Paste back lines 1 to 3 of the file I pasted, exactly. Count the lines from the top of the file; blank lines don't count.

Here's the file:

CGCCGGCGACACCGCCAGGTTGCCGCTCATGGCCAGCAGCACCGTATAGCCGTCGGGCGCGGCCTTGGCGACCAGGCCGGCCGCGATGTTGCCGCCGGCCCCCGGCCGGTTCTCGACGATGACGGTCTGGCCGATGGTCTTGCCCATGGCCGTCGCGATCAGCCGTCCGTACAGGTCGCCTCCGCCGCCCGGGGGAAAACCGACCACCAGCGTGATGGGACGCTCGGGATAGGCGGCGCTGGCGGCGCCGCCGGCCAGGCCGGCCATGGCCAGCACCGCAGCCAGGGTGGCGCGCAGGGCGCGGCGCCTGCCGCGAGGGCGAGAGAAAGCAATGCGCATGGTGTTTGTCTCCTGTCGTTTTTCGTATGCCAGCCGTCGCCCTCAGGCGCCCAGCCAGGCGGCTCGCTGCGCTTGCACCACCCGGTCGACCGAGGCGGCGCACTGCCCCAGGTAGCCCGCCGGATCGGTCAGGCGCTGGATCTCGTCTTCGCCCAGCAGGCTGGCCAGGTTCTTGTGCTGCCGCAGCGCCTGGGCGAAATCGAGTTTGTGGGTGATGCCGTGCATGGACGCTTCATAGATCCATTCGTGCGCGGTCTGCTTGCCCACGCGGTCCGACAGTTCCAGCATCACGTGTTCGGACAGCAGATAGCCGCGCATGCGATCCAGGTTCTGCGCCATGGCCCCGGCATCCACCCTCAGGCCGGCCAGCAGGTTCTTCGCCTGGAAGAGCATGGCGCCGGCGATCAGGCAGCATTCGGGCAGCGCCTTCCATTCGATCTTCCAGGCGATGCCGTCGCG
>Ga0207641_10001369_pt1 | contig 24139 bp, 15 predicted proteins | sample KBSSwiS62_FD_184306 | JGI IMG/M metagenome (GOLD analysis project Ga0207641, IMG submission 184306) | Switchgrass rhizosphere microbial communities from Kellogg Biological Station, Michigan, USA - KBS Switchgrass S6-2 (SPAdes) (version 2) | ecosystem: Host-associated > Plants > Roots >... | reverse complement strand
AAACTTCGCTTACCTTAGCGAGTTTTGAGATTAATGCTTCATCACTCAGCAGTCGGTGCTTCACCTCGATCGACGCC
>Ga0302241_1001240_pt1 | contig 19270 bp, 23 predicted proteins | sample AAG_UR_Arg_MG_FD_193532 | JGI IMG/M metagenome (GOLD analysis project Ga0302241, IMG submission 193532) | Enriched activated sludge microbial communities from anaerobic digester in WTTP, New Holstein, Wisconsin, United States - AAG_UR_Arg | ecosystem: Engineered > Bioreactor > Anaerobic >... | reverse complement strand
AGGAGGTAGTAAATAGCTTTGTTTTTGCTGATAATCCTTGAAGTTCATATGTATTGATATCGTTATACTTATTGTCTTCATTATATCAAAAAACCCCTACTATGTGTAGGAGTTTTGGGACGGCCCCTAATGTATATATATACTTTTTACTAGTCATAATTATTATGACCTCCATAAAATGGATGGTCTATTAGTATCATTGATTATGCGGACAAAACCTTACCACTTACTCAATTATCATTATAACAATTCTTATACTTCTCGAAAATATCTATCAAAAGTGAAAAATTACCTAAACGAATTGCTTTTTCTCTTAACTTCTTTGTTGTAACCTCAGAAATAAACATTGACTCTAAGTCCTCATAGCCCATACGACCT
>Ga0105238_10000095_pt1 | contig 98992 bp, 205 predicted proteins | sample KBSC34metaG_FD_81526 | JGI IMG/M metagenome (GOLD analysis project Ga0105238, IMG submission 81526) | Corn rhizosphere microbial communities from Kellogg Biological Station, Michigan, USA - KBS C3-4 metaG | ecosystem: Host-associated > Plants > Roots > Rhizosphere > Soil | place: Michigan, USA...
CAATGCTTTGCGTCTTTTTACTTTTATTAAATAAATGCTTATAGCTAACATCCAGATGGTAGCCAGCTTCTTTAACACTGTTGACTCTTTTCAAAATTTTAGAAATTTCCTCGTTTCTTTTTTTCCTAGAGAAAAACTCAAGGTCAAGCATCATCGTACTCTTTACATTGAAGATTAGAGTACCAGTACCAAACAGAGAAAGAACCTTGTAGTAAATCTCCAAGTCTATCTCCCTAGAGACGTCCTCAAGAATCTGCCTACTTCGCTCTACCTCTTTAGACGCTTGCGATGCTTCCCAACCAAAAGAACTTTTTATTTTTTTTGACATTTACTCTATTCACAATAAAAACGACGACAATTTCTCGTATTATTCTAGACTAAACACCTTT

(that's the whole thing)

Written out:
CGCCGGCGACACCGCCAGGTTGCCGCTCATGGCCAGCAGCACCGTATAGCCGTCGGGCGCGGCCTTGGCGACCAGGCCGGCCGCGATGTTGCCGCCGGCCCCCGGCCGGTTCTCGACGATGACGGTCTGGCCGATGGTCTTGCCCATGGCCGTCGCGATCAGCCGTCCGTACAGGTCGCCTCCGCCGCCCGGGGGAAAACCGACCACCAGCGTGATGGGACGCTCGGGATAGGCGGCGCTGGCGGCGCCGCCGGCCAGGCCGGCCATGGCCAGCACCGCAGCCAGGGTGGCGCGCAGGGCGCGGCGCCTGCCGCGAGGGCGAGAGAAAGCAATGCGCATGGTGTTTGTCTCCTGTCGTTTTTCGTATGCCAGCCGTCGCCCTCAGGCGCCCAGCCAGGCGGCTCGCTGCGCTTGCACCACCCGGTCGACCGAGGCGGCGCACTGCCCCAGGTAGCCCGCCGGATCGGTCAGGCGCTGGATCTCGTCTTCGCCCAGCAGGCTGGCCAGGTTCTTGTGCTGCCGCAGCGCCTGGGCGAAATCGAGTTTGTGGGTGATGCCGTGCATGGACGCTTCATAGATCCATTCGTGCGCGGTCTGCTTGCCCACGCGGTCCGACAGTTCCAGCATCACGTGTTCGGACAGCAGATAGCCGCGCATGCGATCCAGGTTCTGCGCCATGGCCCCGGCATCCACCCTCAGGCCGGCCAGCAGGTTCTTCGCCTGGAAGAGCATGGCGCCGGCGATCAGGCAGCATTCGGGCAGCGCCTTCCATTCGATCTTCCAGGCGATGCCGTCGCG
>Ga0207641_10001369_pt1 | contig 24139 bp, 15 predicted proteins | sample KBSSwiS62_FD_184306 | JGI IMG/M metagenome (GOLD analysis project Ga0207641, IMG submission 184306) | Switchgrass rhizosphere microbial communities from Kellogg Biological Station, Michigan, USA - KBS Switchgrass S6-2 (SPAdes) (version 2) | ecosystem: Host-associated > Plants > Roots >... | reverse complement strand
AAACTTCGCTTACCTTAGCGAGTTTTGAGATTAATGCTTCATCACTCAGCAGTCGGTGCTTCACCTCGATCGACGCC